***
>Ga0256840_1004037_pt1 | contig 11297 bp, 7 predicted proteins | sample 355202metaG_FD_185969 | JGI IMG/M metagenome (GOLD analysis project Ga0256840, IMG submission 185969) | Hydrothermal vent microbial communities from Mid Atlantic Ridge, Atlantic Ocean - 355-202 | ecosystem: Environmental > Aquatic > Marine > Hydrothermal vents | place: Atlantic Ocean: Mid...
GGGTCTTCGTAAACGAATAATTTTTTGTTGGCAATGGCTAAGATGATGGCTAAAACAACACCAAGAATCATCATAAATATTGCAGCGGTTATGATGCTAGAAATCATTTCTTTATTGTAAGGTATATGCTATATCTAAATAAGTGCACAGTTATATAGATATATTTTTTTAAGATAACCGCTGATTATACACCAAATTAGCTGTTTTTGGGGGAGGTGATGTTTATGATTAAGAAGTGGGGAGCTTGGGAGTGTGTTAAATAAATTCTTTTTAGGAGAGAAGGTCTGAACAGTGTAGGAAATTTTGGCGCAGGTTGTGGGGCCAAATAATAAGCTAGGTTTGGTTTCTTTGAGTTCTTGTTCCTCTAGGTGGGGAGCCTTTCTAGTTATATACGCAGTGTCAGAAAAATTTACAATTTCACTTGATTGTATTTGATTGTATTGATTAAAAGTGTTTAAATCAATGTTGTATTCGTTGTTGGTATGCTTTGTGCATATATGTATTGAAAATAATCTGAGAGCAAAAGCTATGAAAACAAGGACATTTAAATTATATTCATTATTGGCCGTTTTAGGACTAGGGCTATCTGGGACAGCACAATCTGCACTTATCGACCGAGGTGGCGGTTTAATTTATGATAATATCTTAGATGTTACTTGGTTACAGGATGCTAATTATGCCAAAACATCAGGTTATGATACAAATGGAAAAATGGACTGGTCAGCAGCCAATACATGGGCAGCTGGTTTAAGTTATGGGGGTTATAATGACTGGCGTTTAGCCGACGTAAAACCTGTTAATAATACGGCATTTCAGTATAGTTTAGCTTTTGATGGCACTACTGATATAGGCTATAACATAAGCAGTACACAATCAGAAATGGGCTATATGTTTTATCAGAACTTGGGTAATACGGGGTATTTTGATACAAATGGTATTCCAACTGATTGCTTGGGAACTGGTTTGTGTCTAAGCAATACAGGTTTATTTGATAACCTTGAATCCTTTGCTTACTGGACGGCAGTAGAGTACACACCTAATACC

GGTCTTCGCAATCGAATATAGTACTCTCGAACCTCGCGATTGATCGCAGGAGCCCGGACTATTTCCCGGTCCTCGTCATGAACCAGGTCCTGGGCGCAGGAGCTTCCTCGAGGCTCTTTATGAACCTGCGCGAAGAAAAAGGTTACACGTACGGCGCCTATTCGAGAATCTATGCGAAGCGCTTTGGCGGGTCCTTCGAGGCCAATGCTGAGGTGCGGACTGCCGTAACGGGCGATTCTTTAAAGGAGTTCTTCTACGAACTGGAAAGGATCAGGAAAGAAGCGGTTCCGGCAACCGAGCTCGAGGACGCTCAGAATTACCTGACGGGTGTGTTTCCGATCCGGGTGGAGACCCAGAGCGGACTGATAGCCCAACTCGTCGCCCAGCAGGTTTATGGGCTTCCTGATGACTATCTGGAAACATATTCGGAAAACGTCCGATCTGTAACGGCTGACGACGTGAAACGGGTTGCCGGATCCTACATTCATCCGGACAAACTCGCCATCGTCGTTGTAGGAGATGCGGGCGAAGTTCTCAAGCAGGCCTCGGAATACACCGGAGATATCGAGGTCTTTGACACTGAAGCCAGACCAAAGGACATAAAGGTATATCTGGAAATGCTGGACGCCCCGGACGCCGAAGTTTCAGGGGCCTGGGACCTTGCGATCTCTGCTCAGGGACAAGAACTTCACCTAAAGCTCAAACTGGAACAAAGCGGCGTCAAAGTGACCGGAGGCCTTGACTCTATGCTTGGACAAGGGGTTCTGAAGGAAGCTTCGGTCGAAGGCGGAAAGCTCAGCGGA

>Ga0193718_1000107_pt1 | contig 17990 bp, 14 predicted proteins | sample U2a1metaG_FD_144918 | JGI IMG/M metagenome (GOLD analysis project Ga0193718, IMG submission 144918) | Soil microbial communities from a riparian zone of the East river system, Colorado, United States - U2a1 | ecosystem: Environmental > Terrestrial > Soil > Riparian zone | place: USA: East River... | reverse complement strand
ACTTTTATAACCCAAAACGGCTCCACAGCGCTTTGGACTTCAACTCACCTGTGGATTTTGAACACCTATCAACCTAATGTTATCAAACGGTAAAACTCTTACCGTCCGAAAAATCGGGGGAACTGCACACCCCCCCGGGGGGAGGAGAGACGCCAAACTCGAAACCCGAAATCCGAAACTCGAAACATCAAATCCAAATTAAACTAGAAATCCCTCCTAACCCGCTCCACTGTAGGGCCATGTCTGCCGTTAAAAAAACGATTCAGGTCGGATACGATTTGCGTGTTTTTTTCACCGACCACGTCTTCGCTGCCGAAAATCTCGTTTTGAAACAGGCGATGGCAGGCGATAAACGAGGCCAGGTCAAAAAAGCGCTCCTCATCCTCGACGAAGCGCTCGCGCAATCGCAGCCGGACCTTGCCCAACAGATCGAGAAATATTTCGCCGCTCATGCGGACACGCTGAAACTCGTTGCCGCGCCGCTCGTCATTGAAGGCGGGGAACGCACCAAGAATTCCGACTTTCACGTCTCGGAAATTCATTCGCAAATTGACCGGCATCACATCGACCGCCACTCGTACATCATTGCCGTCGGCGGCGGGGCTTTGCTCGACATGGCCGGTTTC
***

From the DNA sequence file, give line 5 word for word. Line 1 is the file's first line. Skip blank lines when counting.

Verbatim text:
ACTTTTATAACCCAAAACGGCTCCACAGCGCTTTGGACTTCAACTCACCTGTGGATTTTGAACACCTATCAACCTAATGTTATCAAACGGTAAAACTCTTACCGTCCGAAAAATCGGGGGAACTGCACACCCCCCCGGGGGGAGGAGAGACGCCAAACTCGAAACCCGAAATCCGAAACTCGAAACATCAAATCCAAATTAAACTAGAAATCCCTCCTAACCCGCTCCACTGTAGGGCCATGTCTGCCGTTAAAAAAACGATTCAGGTCGGATACGATTTGCGTGTTTTTTTCACCGACCACGTCTTCGCTGCCGAAAATCTCGTTTTGAAACAGGCGATGGCAGGCGATAAACGAGGCCAGGTCAAAAAAGCGCTCCTCATCCTCGACGAAGCGCTCGCGCAATCGCAGCCGGACCTTGCCCAACAGATCGAGAAATATTTCGCCGCTCATGCGGACACGCTGAAACTCGTTGCCGCGCCGCTCGTCATTGAAGGCGGGGAACGCACCAAGAATTCCGACTTTCACGTCTCGGAAATTCATTCGCAAATTGACCGGCATCACATCGACCGCCACTCGTACATCATTGCCGTCGGCGGCGGGGCTTTGCTCGACATGGCCGGTTTC